Halloween is fast approaching! The time of year when it is said evil spirits are allowed to roam all over the earth and cause mischief and upset to decent honest folk. The etymology of halloween is all hallow’s eve, being the day before the Christian festival of All Saints’ Day (1st November) and All Souls’ Day (2nd November). But even before Christian influence this time of year, after the harvest is over and when winter begins to draw in, was often seen as a liminal period, where the boundaries between this world and the next were weakened and the souls of the dead could return to visit the living. In the Christian tradition, the spirits visiting on Halloween were the spirits of lost loved ones on their way through purgatory. The origin of trick-or-treating was in the poor going door to door and collecting “soul cakes” from families in return for praying for their dead relatives to speed their journey through purgatory.
Halloween today has evolved to be something other than its origins, with less of an emphasis on praying for and remembering the dead, and more of an emphasis on fun and fright and of course, tricks and treats! So why not bring out that halloween staple, the jack o’ lantern, to give pause to any trick or treaters looking to come to your door? Originally carved in this country from turnips to ward off evil spirits, these symbols of halloween (now more often carved from the American pumpkin) are still today a common sight in the windows of people’s homes and in front gardens and its distinctive orange colour gives halloween its current livery.

Whether you want to create a friendly welcome, a spooky scare or a goofy character follow these simple steps to create a jack o’ lantern of your very own:

Step 1. Find a pumpkin. (Or turnip!) This step is easy, you can find one in any supermarket around Halloween, alternatively you could opt to get one from a farmer’s market.

Step 2. Start by cutting a hole in the top of your pumpkin, around the stalk. You’ll want it to be large enough to be able to reach in and hollow out the pumpkin.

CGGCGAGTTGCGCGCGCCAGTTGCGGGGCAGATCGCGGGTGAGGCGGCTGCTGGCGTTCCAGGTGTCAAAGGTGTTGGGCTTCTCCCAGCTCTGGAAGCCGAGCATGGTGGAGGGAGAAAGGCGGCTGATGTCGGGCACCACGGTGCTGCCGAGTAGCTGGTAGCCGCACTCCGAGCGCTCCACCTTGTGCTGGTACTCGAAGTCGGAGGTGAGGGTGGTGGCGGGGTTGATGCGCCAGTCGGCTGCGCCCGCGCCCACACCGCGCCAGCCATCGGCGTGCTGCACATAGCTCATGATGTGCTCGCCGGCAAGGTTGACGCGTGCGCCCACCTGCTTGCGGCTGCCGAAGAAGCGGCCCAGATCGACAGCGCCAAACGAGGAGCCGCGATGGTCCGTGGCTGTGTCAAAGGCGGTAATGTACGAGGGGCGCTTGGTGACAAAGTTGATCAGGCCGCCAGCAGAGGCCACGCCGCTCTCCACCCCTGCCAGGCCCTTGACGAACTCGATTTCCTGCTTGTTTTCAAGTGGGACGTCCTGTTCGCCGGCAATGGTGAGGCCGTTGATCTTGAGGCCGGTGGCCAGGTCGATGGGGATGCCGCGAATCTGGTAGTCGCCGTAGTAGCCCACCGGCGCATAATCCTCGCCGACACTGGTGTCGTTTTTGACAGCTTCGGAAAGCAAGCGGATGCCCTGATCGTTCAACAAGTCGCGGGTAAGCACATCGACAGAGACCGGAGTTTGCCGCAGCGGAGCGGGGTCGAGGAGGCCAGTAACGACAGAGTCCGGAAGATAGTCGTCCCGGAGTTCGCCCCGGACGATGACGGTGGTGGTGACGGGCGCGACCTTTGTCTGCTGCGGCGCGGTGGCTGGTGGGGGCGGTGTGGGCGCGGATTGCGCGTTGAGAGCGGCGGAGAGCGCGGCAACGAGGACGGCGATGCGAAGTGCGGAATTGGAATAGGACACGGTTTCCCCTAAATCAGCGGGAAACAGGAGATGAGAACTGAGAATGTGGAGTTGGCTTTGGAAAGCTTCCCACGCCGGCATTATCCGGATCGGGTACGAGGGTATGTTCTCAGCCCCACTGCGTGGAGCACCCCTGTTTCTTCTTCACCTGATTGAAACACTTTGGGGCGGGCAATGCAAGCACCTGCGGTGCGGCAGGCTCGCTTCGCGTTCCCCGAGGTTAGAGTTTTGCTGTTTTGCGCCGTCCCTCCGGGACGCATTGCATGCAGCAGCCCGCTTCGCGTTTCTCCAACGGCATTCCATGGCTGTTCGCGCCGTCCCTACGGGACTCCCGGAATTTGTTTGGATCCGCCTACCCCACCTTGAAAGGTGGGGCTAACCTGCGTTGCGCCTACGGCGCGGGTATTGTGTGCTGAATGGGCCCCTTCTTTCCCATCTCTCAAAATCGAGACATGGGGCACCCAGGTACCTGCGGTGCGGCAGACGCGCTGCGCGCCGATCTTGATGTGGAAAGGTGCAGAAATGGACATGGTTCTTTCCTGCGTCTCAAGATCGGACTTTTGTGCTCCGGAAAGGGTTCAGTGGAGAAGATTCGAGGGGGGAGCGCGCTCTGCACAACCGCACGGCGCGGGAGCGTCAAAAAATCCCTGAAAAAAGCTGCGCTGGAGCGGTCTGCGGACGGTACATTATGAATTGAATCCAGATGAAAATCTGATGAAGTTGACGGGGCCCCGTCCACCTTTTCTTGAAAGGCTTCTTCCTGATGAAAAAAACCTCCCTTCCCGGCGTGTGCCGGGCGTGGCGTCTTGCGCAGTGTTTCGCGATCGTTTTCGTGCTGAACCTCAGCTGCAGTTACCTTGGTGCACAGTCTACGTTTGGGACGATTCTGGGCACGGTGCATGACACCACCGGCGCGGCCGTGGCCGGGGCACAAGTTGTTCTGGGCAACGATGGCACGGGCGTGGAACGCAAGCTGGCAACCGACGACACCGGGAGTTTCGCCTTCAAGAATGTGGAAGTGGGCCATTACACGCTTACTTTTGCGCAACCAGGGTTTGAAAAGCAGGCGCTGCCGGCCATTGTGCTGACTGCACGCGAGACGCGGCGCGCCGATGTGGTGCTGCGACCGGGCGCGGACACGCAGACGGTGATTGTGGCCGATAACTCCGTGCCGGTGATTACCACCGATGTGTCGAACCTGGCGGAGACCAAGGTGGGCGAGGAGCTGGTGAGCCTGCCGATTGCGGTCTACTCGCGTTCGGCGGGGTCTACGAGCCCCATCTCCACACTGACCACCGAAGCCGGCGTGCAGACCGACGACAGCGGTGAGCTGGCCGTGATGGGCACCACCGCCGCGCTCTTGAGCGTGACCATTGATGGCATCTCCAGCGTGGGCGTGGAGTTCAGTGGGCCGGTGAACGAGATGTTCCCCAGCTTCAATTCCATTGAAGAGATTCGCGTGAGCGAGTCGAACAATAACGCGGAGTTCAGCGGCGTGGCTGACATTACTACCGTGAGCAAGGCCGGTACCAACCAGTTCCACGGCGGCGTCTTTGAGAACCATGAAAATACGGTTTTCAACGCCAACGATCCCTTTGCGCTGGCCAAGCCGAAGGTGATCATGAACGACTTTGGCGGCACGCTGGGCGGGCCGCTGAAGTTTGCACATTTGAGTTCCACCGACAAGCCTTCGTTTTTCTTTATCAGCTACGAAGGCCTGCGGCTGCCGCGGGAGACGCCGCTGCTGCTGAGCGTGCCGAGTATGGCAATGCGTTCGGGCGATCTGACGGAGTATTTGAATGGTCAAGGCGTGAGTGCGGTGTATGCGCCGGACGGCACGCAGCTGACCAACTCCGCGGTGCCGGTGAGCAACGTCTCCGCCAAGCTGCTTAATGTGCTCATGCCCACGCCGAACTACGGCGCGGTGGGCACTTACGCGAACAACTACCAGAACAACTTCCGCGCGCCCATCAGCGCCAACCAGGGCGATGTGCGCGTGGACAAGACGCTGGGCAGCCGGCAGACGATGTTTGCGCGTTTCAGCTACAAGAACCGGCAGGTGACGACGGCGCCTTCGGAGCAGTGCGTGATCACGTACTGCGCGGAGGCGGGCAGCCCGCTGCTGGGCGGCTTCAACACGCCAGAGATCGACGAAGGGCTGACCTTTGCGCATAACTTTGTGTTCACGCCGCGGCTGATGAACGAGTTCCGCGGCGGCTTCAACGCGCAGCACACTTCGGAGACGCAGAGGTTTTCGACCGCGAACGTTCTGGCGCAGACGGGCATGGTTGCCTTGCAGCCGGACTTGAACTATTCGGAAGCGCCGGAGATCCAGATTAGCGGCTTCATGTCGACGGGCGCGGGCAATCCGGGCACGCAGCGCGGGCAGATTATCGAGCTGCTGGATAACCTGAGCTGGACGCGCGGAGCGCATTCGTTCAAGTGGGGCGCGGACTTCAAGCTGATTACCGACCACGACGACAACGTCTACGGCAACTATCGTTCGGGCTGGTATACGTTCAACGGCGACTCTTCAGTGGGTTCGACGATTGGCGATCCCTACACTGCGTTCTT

Step 3. Hollow out the pumpkin using a spoon or similar instrument (or if you don’t mind getting a bit messy your bare hands). You can either dispose of the seeds and flesh, or perhaps recycle them for a Halloween recipe.

Step 4. Using a marker, sketch out the design you want for the face of your pumpkin. This could be anything from the classic halloween grin to something more zaney. You’ll find some interesting examples in the image below.

Step 5. This is the tricky part. Using a sharp knife, carefully cut away the design you want from the pumpkin. You might want to have a spare pumpkin or two in case of slippages!

Step 6. Place some regular or LED tea lights inside your newly made jack o’ lantern and place in a prime location to scare any trick or treaters brave enough to knock on your door.

Halloween Pumpkins

Another way to amaze and frighten your friends is with a Primrose mister. Place one in your pond to create the spooky effect of mist pouring over your garden. Or use one of our mini misters inside to create a spooky display indoors for that halloween houseparty. What’s important is that you use a float to keep the mister just the right amount below the water line – misters work by vibrating at an ultrasonic level creating waves of mist, not smoke, that creeps around the surface of the water and the surrounding area, creating a startling effect. For added ambience, you could opt for a mister with colour changing LED lights to really give some atmosphere to your home on Halloween.